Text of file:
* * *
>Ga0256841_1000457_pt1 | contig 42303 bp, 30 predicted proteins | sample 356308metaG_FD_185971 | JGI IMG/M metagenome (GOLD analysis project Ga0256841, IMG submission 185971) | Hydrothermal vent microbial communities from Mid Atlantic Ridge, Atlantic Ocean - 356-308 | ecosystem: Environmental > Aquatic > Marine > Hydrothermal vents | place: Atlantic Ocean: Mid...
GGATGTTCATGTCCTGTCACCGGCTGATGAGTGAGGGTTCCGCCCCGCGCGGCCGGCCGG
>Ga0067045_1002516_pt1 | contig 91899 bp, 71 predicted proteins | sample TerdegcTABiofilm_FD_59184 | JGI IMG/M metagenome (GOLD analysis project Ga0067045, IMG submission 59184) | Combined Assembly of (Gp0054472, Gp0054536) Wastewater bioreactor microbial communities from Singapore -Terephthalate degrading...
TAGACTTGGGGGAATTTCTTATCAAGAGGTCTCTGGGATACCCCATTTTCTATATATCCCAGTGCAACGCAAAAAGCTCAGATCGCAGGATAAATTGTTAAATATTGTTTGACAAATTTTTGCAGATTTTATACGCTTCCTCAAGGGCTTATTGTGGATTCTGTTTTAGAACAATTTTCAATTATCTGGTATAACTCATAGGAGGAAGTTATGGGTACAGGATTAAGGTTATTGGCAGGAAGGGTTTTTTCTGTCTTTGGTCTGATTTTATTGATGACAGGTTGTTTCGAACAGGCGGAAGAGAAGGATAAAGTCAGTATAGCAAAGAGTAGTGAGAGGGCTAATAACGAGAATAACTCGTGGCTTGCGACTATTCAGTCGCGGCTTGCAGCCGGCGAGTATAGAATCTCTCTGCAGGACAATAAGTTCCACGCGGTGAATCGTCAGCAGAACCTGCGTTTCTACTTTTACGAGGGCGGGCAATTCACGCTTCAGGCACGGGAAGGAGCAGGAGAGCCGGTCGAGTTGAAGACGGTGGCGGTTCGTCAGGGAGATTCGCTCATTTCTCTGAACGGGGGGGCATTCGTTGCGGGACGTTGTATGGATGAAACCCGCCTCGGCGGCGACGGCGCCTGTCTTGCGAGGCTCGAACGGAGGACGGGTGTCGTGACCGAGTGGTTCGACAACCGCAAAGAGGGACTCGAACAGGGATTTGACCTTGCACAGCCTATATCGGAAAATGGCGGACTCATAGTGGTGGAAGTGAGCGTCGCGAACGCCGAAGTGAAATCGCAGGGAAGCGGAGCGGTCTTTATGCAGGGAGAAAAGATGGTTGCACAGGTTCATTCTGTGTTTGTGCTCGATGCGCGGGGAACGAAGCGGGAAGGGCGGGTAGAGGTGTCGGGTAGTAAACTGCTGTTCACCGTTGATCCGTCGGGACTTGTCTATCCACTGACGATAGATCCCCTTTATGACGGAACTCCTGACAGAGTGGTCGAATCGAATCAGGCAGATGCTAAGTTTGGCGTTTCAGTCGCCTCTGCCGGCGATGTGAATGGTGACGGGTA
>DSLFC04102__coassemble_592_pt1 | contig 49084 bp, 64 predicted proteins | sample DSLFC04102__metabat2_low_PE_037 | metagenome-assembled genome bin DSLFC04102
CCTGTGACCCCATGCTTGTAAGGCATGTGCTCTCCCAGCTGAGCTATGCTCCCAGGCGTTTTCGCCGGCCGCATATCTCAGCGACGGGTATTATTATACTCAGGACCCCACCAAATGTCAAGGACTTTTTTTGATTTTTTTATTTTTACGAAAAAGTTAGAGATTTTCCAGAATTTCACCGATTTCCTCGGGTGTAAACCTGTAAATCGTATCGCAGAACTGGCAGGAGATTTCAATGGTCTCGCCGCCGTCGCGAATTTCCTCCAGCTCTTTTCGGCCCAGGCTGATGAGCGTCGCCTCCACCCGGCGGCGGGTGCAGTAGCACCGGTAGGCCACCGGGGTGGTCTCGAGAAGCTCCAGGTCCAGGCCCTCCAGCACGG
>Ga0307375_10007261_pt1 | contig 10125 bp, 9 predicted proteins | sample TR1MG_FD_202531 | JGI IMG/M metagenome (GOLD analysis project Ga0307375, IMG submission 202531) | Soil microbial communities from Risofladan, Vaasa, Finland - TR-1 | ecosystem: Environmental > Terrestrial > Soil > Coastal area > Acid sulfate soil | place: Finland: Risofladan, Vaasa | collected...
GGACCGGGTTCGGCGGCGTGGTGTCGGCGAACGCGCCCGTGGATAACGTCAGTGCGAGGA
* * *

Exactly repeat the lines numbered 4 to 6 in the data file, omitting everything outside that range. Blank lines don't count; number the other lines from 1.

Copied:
TAGACTTGGGGGAATTTCTTATCAAGAGGTCTCTGGGATACCCCATTTTCTATATATCCCAGTGCAACGCAAAAAGCTCAGATCGCAGGATAAATTGTTAAATATTGTTTGACAAATTTTTGCAGATTTTATACGCTTCCTCAAGGGCTTATTGTGGATTCTGTTTTAGAACAATTTTCAATTATCTGGTATAACTCATAGGAGGAAGTTATGGGTACAGGATTAAGGTTATTGGCAGGAAGGGTTTTTTCTGTCTTTGGTCTGATTTTATTGATGACAGGTTGTTTCGAACAGGCGGAAGAGAAGGATAAAGTCAGTATAGCAAAGAGTAGTGAGAGGGCTAATAACGAGAATAACTCGTGGCTTGCGACTATTCAGTCGCGGCTTGCAGCCGGCGAGTATAGAATCTCTCTGCAGGACAATAAGTTCCACGCGGTGAATCGTCAGCAGAACCTGCGTTTCTACTTTTACGAGGGCGGGCAATTCACGCTTCAGGCACGGGAAGGAGCAGGAGAGCCGGTCGAGTTGAAGACGGTGGCGGTTCGTCAGGGAGATTCGCTCATTTCTCTGAACGGGGGGGCATTCGTTGCGGGACGTTGTATGGATGAAACCCGCCTCGGCGGCGACGGCGCCTGTCTTGCGAGGCTCGAACGGAGGACGGGTGTCGTGACCGAGTGGTTCGACAACCGCAAAGAGGGACTCGAACAGGGATTTGACCTTGCACAGCCTATATCGGAAAATGGCGGACTCATAGTGGTGGAAGTGAGCGTCGCGAACGCCGAAGTGAAATCGCAGGGAAGCGGAGCGGTCTTTATGCAGGGAGAAAAGATGGTTGCACAGGTTCATTCTGTGTTTGTGCTCGATGCGCGGGGAACGAAGCGGGAAGGGCGGGTAGAGGTGTCGGGTAGTAAACTGCTGTTCACCGTTGATCCGTCGGGACTTGTCTATCCACTGACGATAGATCCCCTTTATGACGGAACTCCTGACAGAGTGGTCGAATCGAATCAGGCAGATGCTAAGTTTGGCGTTTCAGTCGCCTCTGCCGGCGATGTGAATGGTGACGGGTA
>DSLFC04102__coassemble_592_pt1 | contig 49084 bp, 64 predicted proteins | sample DSLFC04102__metabat2_low_PE_037 | metagenome-assembled genome bin DSLFC04102
CCTGTGACCCCATGCTTGTAAGGCATGTGCTCTCCCAGCTGAGCTATGCTCCCAGGCGTTTTCGCCGGCCGCATATCTCAGCGACGGGTATTATTATACTCAGGACCCCACCAAATGTCAAGGACTTTTTTTGATTTTTTTATTTTTACGAAAAAGTTAGAGATTTTCCAGAATTTCACCGATTTCCTCGGGTGTAAACCTGTAAATCGTATCGCAGAACTGGCAGGAGATTTCAATGGTCTCGCCGCCGTCGCGAATTTCCTCCAGCTCTTTTCGGCCCAGGCTGATGAGCGTCGCCTCCACCCGGCGGCGGGTGCAGTAGCACCGGTAGGCCACCGGGGTGGTCTCGAGAAGCTCCAGGTCCAGGCCCTCCAGCACGG